DSLR stands for “digital single-lens reflex”. A DSLR camera is a digital camera that combines the optics and mechanical apparatus of a single-lens reflex camera. A digital imaging sensor replaces the need to use photographic film to capture the image on.
A DSLR camera is a step up from less expensive, subcompact cameras, which themselves are on par with the quality of photo produced by a smartphone. In fact, many smartphones include photo editing software that places them heads and shoulders above a subcompact camera. DSLR cameras range in price from a couple of hundred dollars to professional grade cameras costing thousands of dollars. What you need it to do determines both what you should look for in a DSLR camera, and what you will likely have to pay.
Putting the multitude of bells and whistles and any budget considerations aside, what anyone considering buying a DSLR camera should be looking for are…
Obviously the goal of anyone taking a photo with any type of camera is to end up with the best photo possible. The larger size of the image sensors in DSLR cameras allows for larger pixel sizes. Therefore DSLR cameras can usually be used at a faster ISO, which results in faster shutter speeds and less grain in the photos.
The ability of DSLR camera lenses to be changed provides photographers with a host of possibilities. There is a wide range of other accessories for DSLRs, such as flashes, filters, tripods and stands, etc. that make a DSLR camera adaptable to many different situations. Select the camera within your budget that offers the greatest adaptability, and avoid a DSLR that does not have a removable lense.
DSLR cameras are generally faster at start up, focusing and shutter lag than subcompact cameras, smartphone cameras or recorders. A faster camera is often the difference between getting the shot you want and missing it, so you want to select a camera that is faster in a class of already fast cameras.
All DSLR cameras use a reflex mirror, so what you see in the viewfinder is what you get. However, not all DSLR cameras have optical viewfinders, which are the screens on which the image is projected. Optical viewfinders use up a lot of battery power so some professional photographers prefer not to use them, or even have them on a camera. That said, it’s far easier to frame a photo seeing it in an optical viewfinder than it is through the sight lens of the camera.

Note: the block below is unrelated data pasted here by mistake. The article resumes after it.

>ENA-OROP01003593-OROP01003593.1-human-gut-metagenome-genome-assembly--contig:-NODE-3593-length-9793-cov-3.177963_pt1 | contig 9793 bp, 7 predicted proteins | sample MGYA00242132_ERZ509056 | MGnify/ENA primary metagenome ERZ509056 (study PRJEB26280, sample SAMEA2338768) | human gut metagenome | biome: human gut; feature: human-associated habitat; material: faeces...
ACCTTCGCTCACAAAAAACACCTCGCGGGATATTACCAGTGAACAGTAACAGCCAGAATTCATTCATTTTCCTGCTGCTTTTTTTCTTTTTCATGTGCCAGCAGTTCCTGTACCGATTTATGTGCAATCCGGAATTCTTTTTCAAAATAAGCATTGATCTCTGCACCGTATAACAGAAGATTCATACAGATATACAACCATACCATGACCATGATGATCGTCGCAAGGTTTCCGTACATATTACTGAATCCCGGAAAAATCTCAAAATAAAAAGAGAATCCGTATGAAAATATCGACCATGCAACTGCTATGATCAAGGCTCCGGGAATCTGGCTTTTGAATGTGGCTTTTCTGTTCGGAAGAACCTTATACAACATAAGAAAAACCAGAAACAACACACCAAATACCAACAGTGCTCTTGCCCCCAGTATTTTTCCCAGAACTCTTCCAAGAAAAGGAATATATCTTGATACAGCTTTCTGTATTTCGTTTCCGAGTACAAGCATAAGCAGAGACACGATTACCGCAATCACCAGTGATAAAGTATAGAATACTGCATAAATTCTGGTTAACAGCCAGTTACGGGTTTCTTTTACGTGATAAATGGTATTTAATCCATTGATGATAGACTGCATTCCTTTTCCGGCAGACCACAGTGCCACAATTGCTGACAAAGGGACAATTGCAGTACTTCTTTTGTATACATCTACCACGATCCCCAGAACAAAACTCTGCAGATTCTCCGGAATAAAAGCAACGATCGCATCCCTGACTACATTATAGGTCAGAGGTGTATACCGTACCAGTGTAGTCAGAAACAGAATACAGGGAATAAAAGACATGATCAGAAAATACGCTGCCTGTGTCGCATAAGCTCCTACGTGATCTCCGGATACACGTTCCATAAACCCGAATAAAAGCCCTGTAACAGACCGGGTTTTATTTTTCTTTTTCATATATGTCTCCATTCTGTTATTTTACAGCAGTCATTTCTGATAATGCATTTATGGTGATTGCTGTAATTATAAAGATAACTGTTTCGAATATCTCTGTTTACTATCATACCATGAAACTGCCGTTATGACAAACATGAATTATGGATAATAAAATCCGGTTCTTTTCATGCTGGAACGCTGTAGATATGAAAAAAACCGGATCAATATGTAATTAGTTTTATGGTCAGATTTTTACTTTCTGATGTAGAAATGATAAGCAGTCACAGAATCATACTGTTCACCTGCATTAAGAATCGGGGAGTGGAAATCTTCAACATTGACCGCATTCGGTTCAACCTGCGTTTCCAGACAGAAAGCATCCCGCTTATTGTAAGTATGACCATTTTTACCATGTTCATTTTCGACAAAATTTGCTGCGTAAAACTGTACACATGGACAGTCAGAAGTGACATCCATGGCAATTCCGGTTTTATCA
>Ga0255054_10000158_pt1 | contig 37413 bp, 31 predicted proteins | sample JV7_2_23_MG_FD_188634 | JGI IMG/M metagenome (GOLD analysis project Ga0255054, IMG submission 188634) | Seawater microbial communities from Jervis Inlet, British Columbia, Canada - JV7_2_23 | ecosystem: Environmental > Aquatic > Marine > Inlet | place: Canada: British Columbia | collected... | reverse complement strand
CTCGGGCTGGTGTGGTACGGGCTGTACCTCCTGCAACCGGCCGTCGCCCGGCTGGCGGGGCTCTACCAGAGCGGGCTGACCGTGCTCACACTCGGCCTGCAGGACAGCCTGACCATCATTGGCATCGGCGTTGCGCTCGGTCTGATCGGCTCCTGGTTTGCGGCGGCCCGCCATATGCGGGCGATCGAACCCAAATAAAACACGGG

DSLR cameras are designed based on the assumption the photographer will want to control the settings. DSLRs all come with auto modes, but automatic settings limit experimentation. Auto mode also hampers creativity, which is why the manual controls are usually placed right at the photographers finger tips. Low cost DSLRs that limited manual controls have been hitting the market. Be sure the camera you are considering allows for the full range manual controls.
The quality between DSLR lenses varies, but generally the lenses of a DSLR are far superior to point and shoot cameras. DSLR lenses are larger and usually of a much higher quality of manufacture, so of course they cost more. When buying a DSLR camera budget for as good a quality lens as you can afford, even more than one if possible.
There are many more consideration that you may want to take into account when buying a DSLR camera. However, these are the ones everyone thinking of purchasing a DSLR camera should take into account and are vital.